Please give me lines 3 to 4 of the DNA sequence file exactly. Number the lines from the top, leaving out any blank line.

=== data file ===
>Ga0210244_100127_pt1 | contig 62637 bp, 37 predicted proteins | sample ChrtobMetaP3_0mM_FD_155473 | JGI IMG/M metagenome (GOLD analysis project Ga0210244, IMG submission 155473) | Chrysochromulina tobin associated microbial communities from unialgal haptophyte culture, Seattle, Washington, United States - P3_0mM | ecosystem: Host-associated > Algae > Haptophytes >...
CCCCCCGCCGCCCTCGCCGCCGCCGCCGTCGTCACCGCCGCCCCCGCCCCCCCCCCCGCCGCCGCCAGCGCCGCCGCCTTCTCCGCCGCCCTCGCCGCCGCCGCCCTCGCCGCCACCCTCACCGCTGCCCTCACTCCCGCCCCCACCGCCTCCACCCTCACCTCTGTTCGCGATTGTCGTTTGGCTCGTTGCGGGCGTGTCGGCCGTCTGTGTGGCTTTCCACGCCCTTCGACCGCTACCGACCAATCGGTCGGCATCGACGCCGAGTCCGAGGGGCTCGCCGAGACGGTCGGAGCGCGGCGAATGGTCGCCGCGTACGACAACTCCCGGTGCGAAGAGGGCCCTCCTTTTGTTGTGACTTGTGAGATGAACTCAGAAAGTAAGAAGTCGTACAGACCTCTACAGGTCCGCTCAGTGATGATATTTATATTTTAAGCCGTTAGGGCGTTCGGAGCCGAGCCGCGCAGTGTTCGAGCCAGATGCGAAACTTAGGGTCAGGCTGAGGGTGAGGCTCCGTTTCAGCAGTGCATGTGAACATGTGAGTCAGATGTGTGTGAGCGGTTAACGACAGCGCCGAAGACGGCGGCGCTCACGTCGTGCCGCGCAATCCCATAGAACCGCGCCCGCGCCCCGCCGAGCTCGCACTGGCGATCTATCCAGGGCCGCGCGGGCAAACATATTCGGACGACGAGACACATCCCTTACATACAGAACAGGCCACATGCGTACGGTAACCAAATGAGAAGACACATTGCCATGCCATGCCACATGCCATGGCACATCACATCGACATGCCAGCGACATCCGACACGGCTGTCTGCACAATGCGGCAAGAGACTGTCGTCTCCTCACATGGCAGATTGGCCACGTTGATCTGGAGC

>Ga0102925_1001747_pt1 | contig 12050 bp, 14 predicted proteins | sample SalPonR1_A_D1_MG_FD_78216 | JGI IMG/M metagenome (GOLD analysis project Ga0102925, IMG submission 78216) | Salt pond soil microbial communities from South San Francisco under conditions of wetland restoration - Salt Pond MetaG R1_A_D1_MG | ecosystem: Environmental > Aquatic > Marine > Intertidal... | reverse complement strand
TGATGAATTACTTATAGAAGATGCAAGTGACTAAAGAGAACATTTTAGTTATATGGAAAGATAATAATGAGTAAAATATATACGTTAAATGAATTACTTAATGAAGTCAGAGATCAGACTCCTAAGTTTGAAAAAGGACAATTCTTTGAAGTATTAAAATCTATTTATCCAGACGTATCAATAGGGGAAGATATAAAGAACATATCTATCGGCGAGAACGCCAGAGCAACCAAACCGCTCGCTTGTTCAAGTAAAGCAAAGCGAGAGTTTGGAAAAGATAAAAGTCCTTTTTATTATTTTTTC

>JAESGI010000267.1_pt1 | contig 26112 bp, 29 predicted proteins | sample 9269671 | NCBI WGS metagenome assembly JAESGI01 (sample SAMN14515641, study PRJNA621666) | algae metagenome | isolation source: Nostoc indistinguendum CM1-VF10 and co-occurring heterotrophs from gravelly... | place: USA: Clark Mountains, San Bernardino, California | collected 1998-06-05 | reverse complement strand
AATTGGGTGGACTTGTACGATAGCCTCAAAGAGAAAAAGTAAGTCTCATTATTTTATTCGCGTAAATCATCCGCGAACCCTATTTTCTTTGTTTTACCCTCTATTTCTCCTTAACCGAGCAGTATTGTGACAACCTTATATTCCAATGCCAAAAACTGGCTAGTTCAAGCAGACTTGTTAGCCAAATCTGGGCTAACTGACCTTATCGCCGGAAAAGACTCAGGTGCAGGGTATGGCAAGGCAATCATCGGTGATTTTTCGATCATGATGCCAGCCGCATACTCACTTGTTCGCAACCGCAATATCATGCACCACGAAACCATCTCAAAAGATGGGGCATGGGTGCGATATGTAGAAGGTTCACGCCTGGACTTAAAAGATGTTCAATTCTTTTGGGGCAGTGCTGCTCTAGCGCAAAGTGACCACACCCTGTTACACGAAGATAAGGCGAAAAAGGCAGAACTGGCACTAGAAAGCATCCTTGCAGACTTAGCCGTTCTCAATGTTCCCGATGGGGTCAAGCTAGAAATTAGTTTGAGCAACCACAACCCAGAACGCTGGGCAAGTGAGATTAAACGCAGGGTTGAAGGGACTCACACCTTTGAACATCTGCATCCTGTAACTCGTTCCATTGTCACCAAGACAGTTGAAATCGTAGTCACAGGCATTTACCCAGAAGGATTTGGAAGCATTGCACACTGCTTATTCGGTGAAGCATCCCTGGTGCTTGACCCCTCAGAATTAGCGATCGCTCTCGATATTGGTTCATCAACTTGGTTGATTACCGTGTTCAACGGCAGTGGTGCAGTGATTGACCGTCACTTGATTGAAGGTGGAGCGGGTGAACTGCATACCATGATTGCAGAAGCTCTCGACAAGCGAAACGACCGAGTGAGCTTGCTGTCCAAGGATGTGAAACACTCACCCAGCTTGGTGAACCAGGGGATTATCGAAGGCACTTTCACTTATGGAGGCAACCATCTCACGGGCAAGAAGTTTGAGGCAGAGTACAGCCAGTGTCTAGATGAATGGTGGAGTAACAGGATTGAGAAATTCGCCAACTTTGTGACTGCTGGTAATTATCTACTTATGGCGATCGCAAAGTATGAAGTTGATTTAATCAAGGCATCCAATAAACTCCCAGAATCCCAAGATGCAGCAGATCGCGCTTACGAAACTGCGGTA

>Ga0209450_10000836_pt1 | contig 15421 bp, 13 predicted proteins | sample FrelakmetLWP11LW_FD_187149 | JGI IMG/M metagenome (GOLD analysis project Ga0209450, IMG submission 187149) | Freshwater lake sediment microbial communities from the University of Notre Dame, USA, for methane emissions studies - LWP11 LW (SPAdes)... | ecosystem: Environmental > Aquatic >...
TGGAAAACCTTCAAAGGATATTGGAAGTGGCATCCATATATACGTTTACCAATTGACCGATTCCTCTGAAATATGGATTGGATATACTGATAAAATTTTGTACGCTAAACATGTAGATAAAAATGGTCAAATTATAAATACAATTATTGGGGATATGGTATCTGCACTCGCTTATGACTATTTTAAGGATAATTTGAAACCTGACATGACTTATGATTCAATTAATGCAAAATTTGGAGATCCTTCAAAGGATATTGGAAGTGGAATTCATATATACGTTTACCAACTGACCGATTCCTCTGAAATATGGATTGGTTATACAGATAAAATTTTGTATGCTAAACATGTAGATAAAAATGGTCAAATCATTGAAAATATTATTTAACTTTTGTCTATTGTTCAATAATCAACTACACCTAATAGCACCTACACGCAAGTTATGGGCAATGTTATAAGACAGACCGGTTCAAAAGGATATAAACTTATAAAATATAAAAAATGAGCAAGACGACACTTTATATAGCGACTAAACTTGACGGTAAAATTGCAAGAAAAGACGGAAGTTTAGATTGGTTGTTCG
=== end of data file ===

>Ga0102925_1001747_pt1 | contig 12050 bp, 14 predicted proteins | sample SalPonR1_A_D1_MG_FD_78216 | JGI IMG/M metagenome (GOLD analysis project Ga0102925, IMG submission 78216) | Salt pond soil microbial communities from South San Francisco under conditions of wetland restoration - Salt Pond MetaG R1_A_D1_MG | ecosystem: Environmental > Aquatic > Marine > Intertidal... | reverse complement strand
TGATGAATTACTTATAGAAGATGCAAGTGACTAAAGAGAACATTTTAGTTATATGGAAAGATAATAATGAGTAAAATATATACGTTAAATGAATTACTTAATGAAGTCAGAGATCAGACTCCTAAGTTTGAAAAAGGACAATTCTTTGAAGTATTAAAATCTATTTATCCAGACGTATCAATAGGGGAAGATATAAAGAACATATCTATCGGCGAGAACGCCAGAGCAACCAAACCGCTCGCTTGTTCAAGTAAAGCAAAGCGAGAGTTTGGAAAAGATAAAAGTCCTTTTTATTATTTTTTC